Now we want to tell you about history that was just made on a campus that is full of history, some of it difficult. Just a few days ago, a young woman was crowned homecoming queen at her university. And you might think, well, that's nice, but that happens all the time.

Well, Courtney Roxanne Pearson was just crowned homecoming queen at the University of Mississippi, or Ole Miss. She happens to be the first African-American young woman to win that honor, and she did so 50 years after James Meredith's enrollment as the first African-American student at Ole Miss set off riots.

She is a senior majoring in secondary English education, and she is with us now.

Congratulations, my queen. Welcome. Thank you for joining us.

COURTNEY ROXANNE PEARSON: Thank you so much. Thank you for having me.

MARTIN: So you were just crowned this weekend. Yes?

PEARSON: Yes, yes.

MARTIN: So what was it like when they put that crown on your head?

PEARSON: To walk across the field with the crown on my head was an amazing experience. You know, I was so in awe at the huge crowd that I didn't even hear what the announcer was saying. I was just walking and smiling. That's all I can think of, is walk, smile and don't trip.

MARTIN: And it was a hard-fought campaign. You won by just 90 votes more than the runner-up. What do you think were the key factors in your victory?

PEARSON: Definitely, the key factors were working that last hour. At Ole Miss, we vote between the hours of nine and five o'clock. And at four o'clock, I can not tell you how hard we went. It was send text messages, tweet people, Facebook people, stand outside the union. Have you voted? You know, every couple of minutes, it was like you only have 45 minutes. You only have 30 minutes. You only have 20 minutes. You know, really pushing that last hour to make every single vote count.

MARTIN: And I understand that one of the other significant factors, though, that's significant about this is that you're not Greek. You're not a member of a Greek letter organization. You're not a member of a sorority.

PEARSON: I'm not.

MARTIN: And - which is kind of an automatic network. So some people might think that that's a disadvantage, but perhaps in your case, it was...

PEARSON: I mean, I honestly think it was an advantage. I love Greek life at Ole Miss. I think all the Greek organizations do wonderful things, but it was definitely great for the folks who weren't Greek to be able to look at me and say, oh, my goodness. She's not in a sorority. She's not Greek. She could really represent me. We're actually only 30 - about 30 percent Greek, and so it was really interesting to see that other half come out and say, you know, we like her and we definitely want her to represent us.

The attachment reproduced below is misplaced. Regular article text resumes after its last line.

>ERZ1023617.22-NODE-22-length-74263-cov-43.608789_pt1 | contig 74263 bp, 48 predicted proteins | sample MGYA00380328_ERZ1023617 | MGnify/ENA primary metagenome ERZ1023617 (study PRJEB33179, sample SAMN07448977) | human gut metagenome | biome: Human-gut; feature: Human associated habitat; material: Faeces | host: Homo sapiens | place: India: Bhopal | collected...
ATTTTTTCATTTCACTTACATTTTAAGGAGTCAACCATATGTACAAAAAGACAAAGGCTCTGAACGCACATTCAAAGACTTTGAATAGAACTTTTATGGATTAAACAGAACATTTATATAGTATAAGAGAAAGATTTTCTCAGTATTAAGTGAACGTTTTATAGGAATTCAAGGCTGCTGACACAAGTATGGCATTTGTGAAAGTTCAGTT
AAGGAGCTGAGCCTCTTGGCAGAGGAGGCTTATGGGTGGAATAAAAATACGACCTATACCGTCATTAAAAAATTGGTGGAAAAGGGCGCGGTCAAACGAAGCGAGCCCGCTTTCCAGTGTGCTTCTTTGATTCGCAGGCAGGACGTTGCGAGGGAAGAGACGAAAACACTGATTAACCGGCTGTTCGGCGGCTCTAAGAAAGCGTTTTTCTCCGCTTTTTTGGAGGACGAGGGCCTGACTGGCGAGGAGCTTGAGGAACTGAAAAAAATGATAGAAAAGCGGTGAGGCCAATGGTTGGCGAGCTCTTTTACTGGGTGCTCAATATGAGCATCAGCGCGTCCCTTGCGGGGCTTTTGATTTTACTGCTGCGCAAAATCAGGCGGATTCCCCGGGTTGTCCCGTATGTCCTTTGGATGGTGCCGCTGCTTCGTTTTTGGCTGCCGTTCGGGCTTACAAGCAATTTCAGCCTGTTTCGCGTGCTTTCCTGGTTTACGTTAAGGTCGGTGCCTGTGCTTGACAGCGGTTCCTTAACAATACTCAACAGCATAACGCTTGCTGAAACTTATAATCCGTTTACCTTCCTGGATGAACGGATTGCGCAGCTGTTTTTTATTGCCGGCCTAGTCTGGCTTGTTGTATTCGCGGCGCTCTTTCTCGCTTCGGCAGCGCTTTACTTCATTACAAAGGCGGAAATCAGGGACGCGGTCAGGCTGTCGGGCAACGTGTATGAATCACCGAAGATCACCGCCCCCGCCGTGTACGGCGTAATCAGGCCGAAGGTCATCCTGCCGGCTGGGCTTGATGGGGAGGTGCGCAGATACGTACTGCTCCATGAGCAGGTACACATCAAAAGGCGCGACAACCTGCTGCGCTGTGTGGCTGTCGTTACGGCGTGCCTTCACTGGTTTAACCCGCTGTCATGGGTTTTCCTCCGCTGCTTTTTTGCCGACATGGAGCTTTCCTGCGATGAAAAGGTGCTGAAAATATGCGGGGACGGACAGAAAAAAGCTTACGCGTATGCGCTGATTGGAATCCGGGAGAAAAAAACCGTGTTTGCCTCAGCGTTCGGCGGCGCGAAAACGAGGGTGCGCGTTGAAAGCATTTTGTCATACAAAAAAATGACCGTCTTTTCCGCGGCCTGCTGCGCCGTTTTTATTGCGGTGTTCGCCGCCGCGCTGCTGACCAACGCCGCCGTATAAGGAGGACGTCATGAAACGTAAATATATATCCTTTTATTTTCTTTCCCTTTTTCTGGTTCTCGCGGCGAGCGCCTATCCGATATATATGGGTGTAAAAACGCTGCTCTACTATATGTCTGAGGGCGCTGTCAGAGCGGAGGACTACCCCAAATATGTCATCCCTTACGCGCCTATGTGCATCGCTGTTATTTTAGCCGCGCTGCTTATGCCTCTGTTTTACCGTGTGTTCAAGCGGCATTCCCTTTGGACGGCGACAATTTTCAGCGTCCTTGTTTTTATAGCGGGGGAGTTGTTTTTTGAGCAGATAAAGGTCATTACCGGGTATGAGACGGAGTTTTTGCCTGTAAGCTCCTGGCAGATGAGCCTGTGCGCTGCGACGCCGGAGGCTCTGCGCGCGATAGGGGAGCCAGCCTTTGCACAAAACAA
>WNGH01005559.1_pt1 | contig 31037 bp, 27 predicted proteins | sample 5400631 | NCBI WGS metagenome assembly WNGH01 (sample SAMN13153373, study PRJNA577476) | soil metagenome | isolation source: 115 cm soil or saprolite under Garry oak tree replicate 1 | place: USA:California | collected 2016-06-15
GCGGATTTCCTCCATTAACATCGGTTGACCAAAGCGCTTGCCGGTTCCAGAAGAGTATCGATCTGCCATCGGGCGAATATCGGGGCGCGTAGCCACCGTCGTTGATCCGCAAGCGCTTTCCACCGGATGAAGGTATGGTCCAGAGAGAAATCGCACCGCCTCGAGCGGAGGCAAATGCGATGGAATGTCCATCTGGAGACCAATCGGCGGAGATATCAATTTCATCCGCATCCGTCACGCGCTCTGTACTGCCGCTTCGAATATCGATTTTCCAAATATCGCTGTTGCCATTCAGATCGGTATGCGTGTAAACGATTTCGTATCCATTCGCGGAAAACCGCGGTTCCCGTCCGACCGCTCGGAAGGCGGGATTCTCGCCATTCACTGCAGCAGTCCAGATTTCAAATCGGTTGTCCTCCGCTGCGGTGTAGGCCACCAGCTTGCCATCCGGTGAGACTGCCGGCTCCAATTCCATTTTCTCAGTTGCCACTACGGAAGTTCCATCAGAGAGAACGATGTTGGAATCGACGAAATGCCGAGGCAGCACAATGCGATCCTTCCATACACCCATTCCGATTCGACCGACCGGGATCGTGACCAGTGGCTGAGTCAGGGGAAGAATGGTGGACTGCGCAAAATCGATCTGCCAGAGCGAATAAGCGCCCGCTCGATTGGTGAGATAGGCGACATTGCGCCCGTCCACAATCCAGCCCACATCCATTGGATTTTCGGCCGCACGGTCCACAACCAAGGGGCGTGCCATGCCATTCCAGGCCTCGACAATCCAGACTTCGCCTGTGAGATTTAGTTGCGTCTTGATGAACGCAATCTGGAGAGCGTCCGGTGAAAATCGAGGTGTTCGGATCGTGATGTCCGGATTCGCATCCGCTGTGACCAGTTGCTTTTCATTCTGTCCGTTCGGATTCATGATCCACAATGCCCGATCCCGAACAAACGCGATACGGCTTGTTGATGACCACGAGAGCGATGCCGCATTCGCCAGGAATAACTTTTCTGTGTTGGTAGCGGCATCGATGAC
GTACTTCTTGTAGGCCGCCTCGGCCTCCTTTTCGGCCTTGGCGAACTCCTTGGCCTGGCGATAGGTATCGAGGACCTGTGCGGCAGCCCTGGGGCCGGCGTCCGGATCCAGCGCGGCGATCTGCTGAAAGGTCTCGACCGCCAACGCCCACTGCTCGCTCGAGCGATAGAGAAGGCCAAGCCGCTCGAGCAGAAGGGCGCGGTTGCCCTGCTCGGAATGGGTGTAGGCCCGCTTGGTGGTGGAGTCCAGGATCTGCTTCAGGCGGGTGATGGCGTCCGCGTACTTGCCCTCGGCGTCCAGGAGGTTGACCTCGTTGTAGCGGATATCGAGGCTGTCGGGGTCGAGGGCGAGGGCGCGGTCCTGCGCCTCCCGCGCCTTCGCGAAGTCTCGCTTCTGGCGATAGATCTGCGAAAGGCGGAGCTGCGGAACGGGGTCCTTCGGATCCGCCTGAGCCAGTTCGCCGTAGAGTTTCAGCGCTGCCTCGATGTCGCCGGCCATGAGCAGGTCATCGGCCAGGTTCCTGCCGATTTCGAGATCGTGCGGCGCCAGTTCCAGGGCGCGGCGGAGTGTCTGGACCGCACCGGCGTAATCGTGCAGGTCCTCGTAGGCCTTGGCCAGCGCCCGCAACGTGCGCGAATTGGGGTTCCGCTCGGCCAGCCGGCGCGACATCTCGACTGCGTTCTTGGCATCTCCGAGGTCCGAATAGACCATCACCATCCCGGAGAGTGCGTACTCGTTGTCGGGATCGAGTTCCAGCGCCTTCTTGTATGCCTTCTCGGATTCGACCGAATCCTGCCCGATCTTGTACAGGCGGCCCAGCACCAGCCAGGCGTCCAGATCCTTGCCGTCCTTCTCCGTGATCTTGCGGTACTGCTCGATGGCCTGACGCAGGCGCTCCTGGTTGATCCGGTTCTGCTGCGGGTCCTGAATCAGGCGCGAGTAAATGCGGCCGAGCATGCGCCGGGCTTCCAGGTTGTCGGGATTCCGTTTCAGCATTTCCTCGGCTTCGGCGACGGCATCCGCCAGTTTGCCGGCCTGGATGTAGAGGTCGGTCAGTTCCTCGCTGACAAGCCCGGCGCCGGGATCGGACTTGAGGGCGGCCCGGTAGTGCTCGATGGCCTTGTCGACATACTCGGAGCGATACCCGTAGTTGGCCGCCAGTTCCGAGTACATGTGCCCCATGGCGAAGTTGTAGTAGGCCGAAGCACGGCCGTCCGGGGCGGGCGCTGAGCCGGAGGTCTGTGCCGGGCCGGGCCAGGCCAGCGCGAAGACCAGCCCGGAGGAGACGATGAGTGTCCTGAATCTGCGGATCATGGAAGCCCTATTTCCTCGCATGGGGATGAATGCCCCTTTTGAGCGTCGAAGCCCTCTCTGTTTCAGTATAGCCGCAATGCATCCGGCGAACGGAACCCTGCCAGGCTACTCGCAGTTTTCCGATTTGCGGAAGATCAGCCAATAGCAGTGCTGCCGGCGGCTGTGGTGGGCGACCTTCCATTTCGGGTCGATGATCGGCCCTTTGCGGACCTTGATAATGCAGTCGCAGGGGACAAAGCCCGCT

MARTIN: You have a strong legacy. Your mother, your father and your stepmother all went to Ole Miss. So what are your duties, and why did you want the job?

PEARSON: I wanted the job because I had seen a very good friend of mine, a mentor of mine run two years ago, and she came up unsuccessful. And I really just couldn't understand how someone so amazing could come up short, and I wanted to go out and I wanted to say, OK. Let's show what Ole Miss is really all about.

And when my friends started approaching me and they started saying, you know, you would be a great homecoming queen, it was one of those things where I was like, you know, if I thought about it this much, then I really should do it. If I can think about it and I want to be this amazing representative of my university, then I should put all of my fears aside and everything aside and go out and show people what Ole Miss is really all about.

MARTIN: If you're just joining us, you're listening to TELL ME MORE, from NPR News. My guest is Courtney Pearson. She is the first black student to be crowned homecoming queen at the University of Mississippi, Ole Miss.

Now, there's another aspect to your victory that I do want to mention, and you've talked about this in interviews, and you are also of larger size. You're not a skinny-minny.


MARTIN: And you mentioned that when you were growing up, that you had a family friend and you were looking at a picture of a young lady who was also larger sized who was named homecoming queen at another university. And this friend said what?